For years, Internet centered radio companies of all kinds have been quietly ignoring the net neutrality question, that is, the threat that ISPs could set up pay-for-priority data treatment plans for content providers. But it looks like AT&T’s new “sponsored data” scheme is getting at least one public radio show’s attention.
“With the new Sponsored Data service, data charges resulting from eligible uses will be billed directly to the sponsoring company; the customer simply enjoys their content via AT&T’s wireless data network. Customers will see the service offered as AT&T Sponsored Data, and the usage will appear on their monthly invoice as Sponsored Data. Sponsored Data will be delivered at the same speed and performance as any non-Sponsored Data content.”
Basically if a company pays for sponsored data, no data use will accrue to customers using the service, which means no worries that using that stream will cause them to exceed their data cap and incur extra charges.
In response to this announcement, Marketplace’s Dan Weissman interviewed John Bergmayer of Public Knowledge, who asked Weissman the following: “What if Marketplace can’t afford to do deals with AT&T and other carriers around the world to make sure that their content is exempted from the cap?”
“Right,” a mostly skeptical Weissman conceded. “That’s a worry.”
In my case, two of the top three data gobblers on my mobile are TuneIn Radio and Xbox Music, to which I’ve been listening in my car via Bluetooth to my stereo. Pandora and SoundCloud came in a distant second this month, but they’ll get more use soon I’m sure. Between the four services, I’ve consumed over 250MB of data this payment period, which is around a quarter of the 1GB monthly mobile cap lots of cash strapped consumers work with.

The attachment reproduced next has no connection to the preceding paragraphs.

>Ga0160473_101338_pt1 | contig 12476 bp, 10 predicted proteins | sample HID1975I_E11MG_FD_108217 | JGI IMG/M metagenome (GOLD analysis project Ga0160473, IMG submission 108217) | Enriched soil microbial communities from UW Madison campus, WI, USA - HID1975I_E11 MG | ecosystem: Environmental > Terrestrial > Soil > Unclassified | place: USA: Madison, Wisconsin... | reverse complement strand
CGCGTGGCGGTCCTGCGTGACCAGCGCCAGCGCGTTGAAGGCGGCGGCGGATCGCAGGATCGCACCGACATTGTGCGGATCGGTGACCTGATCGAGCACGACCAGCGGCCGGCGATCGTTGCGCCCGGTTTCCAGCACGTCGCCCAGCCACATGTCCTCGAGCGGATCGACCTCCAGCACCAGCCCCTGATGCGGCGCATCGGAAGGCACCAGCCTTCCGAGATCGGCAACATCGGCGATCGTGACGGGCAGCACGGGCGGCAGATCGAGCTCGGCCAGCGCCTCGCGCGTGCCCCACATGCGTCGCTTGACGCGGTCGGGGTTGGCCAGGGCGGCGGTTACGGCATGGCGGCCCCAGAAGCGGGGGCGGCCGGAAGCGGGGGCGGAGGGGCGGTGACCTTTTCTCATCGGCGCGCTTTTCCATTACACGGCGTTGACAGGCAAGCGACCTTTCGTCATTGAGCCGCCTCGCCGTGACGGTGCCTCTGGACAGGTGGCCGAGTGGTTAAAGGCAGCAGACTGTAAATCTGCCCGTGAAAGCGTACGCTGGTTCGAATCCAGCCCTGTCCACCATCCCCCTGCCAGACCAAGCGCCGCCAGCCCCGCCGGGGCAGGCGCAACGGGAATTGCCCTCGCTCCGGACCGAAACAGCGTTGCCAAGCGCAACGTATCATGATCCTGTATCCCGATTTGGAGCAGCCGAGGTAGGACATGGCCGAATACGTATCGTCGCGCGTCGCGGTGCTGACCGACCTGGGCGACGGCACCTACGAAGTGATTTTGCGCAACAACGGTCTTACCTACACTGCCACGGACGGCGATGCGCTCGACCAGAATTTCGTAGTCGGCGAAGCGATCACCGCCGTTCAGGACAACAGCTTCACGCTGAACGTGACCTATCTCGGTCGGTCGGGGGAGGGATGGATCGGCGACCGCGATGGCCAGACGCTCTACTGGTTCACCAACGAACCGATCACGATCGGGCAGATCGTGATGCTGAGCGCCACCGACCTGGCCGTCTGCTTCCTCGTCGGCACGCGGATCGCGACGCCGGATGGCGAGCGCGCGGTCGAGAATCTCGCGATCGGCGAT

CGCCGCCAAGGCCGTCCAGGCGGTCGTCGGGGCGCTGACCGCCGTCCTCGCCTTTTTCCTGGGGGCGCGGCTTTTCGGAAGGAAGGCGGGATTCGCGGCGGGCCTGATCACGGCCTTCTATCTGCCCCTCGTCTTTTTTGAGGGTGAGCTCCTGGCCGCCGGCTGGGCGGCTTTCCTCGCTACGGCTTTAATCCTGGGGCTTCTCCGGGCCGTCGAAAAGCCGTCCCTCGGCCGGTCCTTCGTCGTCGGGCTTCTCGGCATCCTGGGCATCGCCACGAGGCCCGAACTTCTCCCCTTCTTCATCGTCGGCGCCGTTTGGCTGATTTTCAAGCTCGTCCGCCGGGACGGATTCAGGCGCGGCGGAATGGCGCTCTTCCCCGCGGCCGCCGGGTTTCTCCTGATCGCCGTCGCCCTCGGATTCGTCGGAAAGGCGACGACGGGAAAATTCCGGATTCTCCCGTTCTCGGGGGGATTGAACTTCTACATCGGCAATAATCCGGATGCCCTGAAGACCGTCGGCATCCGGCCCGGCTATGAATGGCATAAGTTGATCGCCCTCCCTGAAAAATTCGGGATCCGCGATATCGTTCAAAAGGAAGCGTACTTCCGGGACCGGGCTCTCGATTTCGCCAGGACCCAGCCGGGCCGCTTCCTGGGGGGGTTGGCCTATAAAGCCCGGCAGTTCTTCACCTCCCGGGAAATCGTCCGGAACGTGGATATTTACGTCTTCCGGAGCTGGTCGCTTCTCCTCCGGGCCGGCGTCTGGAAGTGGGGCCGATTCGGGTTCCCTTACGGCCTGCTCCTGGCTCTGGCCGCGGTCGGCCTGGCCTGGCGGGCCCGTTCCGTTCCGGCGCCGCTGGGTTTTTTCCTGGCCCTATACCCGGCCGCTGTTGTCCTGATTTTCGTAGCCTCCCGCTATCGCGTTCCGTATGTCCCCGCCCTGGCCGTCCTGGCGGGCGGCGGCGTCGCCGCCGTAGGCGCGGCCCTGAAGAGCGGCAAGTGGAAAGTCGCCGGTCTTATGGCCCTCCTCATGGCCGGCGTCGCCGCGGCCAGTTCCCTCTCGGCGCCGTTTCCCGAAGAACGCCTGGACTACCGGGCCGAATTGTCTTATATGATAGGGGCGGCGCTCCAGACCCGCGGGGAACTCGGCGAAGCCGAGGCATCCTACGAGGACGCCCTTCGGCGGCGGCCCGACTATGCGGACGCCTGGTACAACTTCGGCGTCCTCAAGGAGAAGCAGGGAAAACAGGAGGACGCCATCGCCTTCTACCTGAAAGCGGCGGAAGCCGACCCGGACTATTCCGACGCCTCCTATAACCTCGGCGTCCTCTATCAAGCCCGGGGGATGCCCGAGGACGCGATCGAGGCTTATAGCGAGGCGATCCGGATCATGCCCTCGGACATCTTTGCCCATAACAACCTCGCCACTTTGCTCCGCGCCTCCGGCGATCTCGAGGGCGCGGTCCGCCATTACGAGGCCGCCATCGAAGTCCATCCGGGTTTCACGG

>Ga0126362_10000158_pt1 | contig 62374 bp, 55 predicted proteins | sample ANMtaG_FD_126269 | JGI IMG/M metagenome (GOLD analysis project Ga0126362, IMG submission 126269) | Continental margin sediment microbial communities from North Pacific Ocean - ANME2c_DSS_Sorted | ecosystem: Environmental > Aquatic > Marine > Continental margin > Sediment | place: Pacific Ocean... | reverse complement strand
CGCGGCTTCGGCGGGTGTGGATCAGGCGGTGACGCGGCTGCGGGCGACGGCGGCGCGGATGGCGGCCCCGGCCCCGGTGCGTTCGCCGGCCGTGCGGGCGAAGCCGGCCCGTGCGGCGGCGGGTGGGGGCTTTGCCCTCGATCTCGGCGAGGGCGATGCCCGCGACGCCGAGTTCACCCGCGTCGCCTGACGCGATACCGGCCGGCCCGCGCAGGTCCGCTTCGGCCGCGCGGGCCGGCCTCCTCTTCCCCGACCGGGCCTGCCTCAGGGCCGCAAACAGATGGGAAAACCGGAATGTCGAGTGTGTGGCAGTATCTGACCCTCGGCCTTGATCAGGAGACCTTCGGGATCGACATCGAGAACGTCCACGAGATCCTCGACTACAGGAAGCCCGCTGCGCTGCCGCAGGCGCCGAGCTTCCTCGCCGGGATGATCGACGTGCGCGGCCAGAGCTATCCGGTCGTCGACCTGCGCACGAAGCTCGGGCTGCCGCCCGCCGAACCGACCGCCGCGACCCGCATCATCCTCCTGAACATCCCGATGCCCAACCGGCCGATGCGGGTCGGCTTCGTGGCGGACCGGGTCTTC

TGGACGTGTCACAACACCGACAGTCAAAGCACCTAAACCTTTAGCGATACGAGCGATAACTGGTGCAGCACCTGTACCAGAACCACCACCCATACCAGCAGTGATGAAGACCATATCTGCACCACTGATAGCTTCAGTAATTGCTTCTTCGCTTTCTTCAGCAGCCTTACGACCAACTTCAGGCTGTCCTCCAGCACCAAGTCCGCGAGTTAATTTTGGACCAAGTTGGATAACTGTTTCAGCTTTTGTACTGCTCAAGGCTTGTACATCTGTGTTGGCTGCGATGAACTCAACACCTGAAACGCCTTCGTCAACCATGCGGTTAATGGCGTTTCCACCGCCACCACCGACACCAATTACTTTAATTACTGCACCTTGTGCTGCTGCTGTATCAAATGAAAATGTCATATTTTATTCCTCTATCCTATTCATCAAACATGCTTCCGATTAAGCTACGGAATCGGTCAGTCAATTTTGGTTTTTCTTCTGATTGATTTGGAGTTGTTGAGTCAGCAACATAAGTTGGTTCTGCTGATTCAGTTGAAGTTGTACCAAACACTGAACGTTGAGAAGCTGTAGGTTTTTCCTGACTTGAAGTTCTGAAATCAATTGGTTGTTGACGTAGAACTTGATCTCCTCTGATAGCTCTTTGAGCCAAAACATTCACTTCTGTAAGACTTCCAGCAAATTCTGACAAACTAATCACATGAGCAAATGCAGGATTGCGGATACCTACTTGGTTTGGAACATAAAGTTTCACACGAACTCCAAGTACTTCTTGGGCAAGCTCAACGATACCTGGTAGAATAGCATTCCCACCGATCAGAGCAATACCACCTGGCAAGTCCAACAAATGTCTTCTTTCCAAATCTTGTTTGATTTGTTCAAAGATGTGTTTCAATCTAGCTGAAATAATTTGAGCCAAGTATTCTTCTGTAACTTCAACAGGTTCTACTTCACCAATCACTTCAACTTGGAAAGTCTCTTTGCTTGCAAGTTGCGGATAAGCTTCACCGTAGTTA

What I’m unclear about is who in radio will actually pay for this kind of priority access, but I presume it will be the above mentioned audio services and others with streaming applications like TuneIn, iHeartRadio, and NPR. Obviously they will be free not to pay for the service, but that means that they’ll have to face the prospect of consumers gravitating to other streaming radio services, in order to avoid exceeding their data cap. Frankly, I know that I will.
“In its Open Internet Order, the FCC detailed the problems that the sort of two-sided market proposed by AT&T creates such as inefficiently high fees, provider arms races, and overall reduced innovation. Unfortunately, in the past two years the FCC has done nothing to understand the role that data caps can play in creating just such a market. Even the FCC’s own Open Internet Advisory Committee admitted that it didn’t have enough information to begin explaining how data caps fit into the Order.
The FCC’s strategy of closing its eyes, putting its fingers in its ears, humming, and pretending that data caps don’t exist needs to stop. AT&T, along with other ISPs, will continue to test the boundaries of the FCC’s stomach to protect an open internet. If the FCC doesn’t push back then AT&T, like boundary pushers everywhere, will have no reason to stop.”